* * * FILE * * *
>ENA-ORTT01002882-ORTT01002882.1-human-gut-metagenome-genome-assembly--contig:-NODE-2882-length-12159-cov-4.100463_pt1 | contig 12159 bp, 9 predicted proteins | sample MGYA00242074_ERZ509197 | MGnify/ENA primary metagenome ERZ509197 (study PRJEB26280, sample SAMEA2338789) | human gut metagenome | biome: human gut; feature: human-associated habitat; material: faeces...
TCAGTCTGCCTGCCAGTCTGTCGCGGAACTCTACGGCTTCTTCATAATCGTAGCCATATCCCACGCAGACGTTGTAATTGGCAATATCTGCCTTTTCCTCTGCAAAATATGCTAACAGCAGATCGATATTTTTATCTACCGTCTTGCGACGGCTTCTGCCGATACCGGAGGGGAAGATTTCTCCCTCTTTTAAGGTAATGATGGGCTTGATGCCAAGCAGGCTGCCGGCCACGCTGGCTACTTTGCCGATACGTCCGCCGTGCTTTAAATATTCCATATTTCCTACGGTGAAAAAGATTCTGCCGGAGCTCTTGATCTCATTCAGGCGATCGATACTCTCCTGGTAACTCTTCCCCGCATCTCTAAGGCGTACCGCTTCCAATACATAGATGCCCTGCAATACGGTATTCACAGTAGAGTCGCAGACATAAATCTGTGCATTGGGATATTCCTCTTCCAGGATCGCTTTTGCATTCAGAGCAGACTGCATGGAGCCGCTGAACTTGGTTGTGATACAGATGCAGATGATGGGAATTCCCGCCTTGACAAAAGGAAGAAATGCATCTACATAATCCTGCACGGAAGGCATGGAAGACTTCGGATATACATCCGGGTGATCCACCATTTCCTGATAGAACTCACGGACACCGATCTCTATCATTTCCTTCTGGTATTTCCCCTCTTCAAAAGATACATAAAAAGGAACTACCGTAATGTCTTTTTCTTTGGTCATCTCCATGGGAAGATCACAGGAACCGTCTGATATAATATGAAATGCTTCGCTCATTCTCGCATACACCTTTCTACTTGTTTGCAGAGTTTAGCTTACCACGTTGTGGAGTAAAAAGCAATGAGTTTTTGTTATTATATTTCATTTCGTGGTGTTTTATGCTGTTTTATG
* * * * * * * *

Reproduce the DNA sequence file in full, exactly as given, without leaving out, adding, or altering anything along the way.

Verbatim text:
>ENA-ORTT01002882-ORTT01002882.1-human-gut-metagenome-genome-assembly--contig:-NODE-2882-length-12159-cov-4.100463_pt1 | contig 12159 bp, 9 predicted proteins | sample MGYA00242074_ERZ509197 | MGnify/ENA primary metagenome ERZ509197 (study PRJEB26280, sample SAMEA2338789) | human gut metagenome | biome: human gut; feature: human-associated habitat; material: faeces...
TCAGTCTGCCTGCCAGTCTGTCGCGGAACTCTACGGCTTCTTCATAATCGTAGCCATATCCCACGCAGACGTTGTAATTGGCAATATCTGCCTTTTCCTCTGCAAAATATGCTAACAGCAGATCGATATTTTTATCTACCGTCTTGCGACGGCTTCTGCCGATACCGGAGGGGAAGATTTCTCCCTCTTTTAAGGTAATGATGGGCTTGATGCCAAGCAGGCTGCCGGCCACGCTGGCTACTTTGCCGATACGTCCGCCGTGCTTTAAATATTCCATATTTCCTACGGTGAAAAAGATTCTGCCGGAGCTCTTGATCTCATTCAGGCGATCGATACTCTCCTGGTAACTCTTCCCCGCATCTCTAAGGCGTACCGCTTCCAATACATAGATGCCCTGCAATACGGTATTCACAGTAGAGTCGCAGACATAAATCTGTGCATTGGGATATTCCTCTTCCAGGATCGCTTTTGCATTCAGAGCAGACTGCATGGAGCCGCTGAACTTGGTTGTGATACAGATGCAGATGATGGGAATTCCCGCCTTGACAAAAGGAAGAAATGCATCTACATAATCCTGCACGGAAGGCATGGAAGACTTCGGATATACATCCGGGTGATCCACCATTTCCTGATAGAACTCACGGACACCGATCTCTATCATTTCCTTCTGGTATTTCCCCTCTTCAAAAGATACATAAAAAGGAACTACCGTAATGTCTTTTTCTTTGGTCATCTCCATGGGAAGATCACAGGAACCGTCTGATATAATATGAAATGCTTCGCTCATTCTCGCATACACCTTTCTACTTGTTTGCAGAGTTTAGCTTACCACGTTGTGGAGTAAAAAGCAATGAGTTTTTGTTATTATATTTCATTTCGTGGTGTTTTATGCTGTTTTATG